Should I try to help The Other Side’s lawyer? A discussion

The following is adapted from comments I made at Sean Hogle’s splendid lawyers-only discussion forum redline.net, in a thread entitled Run your own redline dammit. Responding to Sean’s post saying that BigLaw lawyers seem not to send redlines, an anonymous commenter said (possibly satirically), “‘Big’ firm lawyer here: yea, run your own damn redlines! We’re not here to make your job easier. We’re here to be zealous advocates for our client. There is no upside to doing your job for you.”


We’re not here to make your job easier.

1. When you make my job easier, it helps both of our respective clients to get a workable deal to signature in the shortest possible time. That’s usually what both our clients want.

2. When you proactively help me in that endeavor, it sends a message that you’re a capable, confident, cooperative lawyer. That’s the kind to whom the rest of us like to refer future business.

3. When you seem interested mainly in proving that you’re smarter than I am, it sends the opposite message.

There’s one lawyer of my acquaintance who is expert in a particular field. The lawyer also is something of a schmuck who gets in the way of making deals happen. There have been several occasions over the years when I’ve intentionally not referred a potential client to this lawyer.

We’re here to be zealous advocates for our client.

That’s fine up to a point: We lawyers get paid in part to think negative thoughts and to pay due attention to risks.

But the operative word is “due.” Most clients accept that doing business together comes with risks. They generally want, above all, to get the damned contract signed so that everyone can get on with it.

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An employee’s employment agreement included both a non-solicitation clause and a non-competition clause; the latter clause read in part as follows: “Employee further covenants that for a period of one year following the termination of Employee’s employment for whatever reason ….” (Emphasis added.) The agreement also allowed either party to terminate the employment agreement at will.

Years later (following acquisition of the employer), the employee quit her job and, three days later, terminated her employment agreement. Reversing a preliminary injunction enforcing the non-competition clause, the Eighth Circuit held that the clause did not survive the employee’s at-will termination of her employment agreement:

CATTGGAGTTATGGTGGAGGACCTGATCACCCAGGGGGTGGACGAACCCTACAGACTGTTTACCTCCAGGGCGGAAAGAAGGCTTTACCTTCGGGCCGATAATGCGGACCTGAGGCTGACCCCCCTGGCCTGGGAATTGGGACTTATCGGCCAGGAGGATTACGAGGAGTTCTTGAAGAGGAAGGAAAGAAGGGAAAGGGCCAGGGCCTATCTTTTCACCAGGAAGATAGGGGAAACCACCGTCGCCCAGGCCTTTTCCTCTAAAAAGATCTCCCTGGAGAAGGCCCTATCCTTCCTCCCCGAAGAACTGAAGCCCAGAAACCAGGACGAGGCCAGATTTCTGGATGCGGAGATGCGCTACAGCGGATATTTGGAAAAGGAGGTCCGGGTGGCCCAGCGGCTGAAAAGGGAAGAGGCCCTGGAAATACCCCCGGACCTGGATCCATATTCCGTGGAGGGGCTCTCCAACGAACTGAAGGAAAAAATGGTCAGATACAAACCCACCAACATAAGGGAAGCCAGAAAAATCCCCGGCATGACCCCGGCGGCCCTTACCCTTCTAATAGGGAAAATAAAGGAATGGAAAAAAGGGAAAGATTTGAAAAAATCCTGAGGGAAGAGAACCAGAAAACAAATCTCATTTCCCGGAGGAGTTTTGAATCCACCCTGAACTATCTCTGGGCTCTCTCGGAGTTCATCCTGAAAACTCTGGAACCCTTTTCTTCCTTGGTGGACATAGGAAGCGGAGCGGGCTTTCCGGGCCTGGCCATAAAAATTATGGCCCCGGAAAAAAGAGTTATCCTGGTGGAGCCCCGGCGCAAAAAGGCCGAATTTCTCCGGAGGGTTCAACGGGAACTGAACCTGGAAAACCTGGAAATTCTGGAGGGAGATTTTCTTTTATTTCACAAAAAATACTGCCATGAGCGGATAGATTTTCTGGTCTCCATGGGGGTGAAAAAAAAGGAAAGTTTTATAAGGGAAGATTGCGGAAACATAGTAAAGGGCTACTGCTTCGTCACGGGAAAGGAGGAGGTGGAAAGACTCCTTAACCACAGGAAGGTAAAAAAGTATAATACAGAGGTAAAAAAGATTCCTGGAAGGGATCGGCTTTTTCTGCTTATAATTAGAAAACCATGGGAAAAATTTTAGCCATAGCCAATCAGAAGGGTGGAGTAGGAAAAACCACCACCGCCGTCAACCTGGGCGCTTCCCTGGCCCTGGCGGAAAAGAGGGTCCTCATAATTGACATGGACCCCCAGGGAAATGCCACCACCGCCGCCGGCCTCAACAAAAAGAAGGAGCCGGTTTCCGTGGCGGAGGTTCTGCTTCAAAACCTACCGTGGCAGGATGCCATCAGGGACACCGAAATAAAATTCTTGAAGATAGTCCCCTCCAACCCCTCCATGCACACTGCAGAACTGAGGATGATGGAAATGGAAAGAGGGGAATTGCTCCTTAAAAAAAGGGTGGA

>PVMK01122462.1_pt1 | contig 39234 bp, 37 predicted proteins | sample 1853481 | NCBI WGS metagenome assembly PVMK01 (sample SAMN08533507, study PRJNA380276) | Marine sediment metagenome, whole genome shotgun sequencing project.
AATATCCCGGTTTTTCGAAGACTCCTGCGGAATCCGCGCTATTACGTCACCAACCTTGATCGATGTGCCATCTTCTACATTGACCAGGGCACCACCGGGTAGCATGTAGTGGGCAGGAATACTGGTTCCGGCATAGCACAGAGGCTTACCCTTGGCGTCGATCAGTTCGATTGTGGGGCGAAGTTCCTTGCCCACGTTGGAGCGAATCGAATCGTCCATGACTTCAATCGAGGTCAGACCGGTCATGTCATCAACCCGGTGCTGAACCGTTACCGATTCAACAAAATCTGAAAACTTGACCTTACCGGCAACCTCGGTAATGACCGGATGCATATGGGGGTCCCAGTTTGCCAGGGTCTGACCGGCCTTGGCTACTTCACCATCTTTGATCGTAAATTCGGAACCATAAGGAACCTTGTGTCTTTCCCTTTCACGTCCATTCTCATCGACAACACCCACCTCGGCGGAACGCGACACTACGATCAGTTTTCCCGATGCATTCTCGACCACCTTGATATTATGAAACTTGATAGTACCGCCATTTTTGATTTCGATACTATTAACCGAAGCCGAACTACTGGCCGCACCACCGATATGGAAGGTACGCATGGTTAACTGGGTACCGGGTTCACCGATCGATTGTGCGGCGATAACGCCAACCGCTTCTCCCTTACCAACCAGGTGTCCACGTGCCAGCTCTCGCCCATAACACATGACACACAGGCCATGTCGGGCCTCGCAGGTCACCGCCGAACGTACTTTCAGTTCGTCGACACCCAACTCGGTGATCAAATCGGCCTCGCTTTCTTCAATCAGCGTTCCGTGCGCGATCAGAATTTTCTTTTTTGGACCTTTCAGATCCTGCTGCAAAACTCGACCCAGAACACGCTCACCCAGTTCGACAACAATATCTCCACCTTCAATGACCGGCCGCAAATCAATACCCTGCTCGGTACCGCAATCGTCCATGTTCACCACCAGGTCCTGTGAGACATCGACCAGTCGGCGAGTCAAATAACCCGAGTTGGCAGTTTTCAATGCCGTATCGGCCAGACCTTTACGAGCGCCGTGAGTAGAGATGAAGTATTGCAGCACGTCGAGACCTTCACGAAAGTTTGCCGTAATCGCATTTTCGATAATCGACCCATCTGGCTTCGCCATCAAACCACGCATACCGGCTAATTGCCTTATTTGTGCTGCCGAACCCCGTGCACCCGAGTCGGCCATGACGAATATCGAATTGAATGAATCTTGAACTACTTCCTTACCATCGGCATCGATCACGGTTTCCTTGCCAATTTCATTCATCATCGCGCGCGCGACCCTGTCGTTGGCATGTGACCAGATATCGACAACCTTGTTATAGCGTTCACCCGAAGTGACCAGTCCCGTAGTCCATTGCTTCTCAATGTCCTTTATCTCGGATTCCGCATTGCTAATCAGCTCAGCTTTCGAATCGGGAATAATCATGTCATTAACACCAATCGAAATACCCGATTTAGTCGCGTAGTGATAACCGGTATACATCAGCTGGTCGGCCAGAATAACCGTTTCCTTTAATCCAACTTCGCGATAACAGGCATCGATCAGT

By its terms, the non-compete provision survived the termination of Miller’s “employment.” But there is nothing in the non-compete provision to suggest the parties intended it to survive the termination of the Employment Agreement. And the contract treats the term of employment and the term of the Employment Agreement as two distinct concepts.


We understand this may not be the result [the employer] envisioned when it drafted the Employment Agreement. Indeed, the Employment Agreement is no exemplar of precision; it is possible that [the employer] actually intended for the term of employment and the term of the Employment Agreement to be coextensive. But that is not what the contract actually says. We will not rewrite an unambiguous provision.

Miller v. Honkamp Krueger Financial Services, Inc., No. 20-3061, slip op. at 6, 8 (8th Cir. Aug. 24, 2021).

As a similar example: A contract between a union and a company gave the union the right to audit certain books and records of the company to confirm that the company had complied with a requirement in the contract to make certain contributions to employee-benefit funds. The contract didn’t specify that the audit right would survive termination of the contract — so, because (according to the court) the company terminated the contract, the union lost its right to conduct a final compliance audit. See  New England Carpenters Central Collection Agency v. Labonte Drywall Co., 795 F.3d 271 (1st Cir. 2015) (affirming judgment after bench trial).

Drafting lesson: In each of the above cases, the contract in suit could have been drafted to specify that the relevant clause would survive any termination or expiration of the contract.

Footnote: Years ago my senior partner and friend, Tom Arnold, opined that contracts are historical facts, much like the Constitution and the Declaration of Independence — so (in Tom’s view) there should be no such thing as the “term” of a contract itself, but only of specific rights, obligations, and relationships under the contract. The reality, of course, is that most drafters refer to “termination of this Agreement” or “expiration of this Agreement” as a shorthand; as we see above, that can cause problems.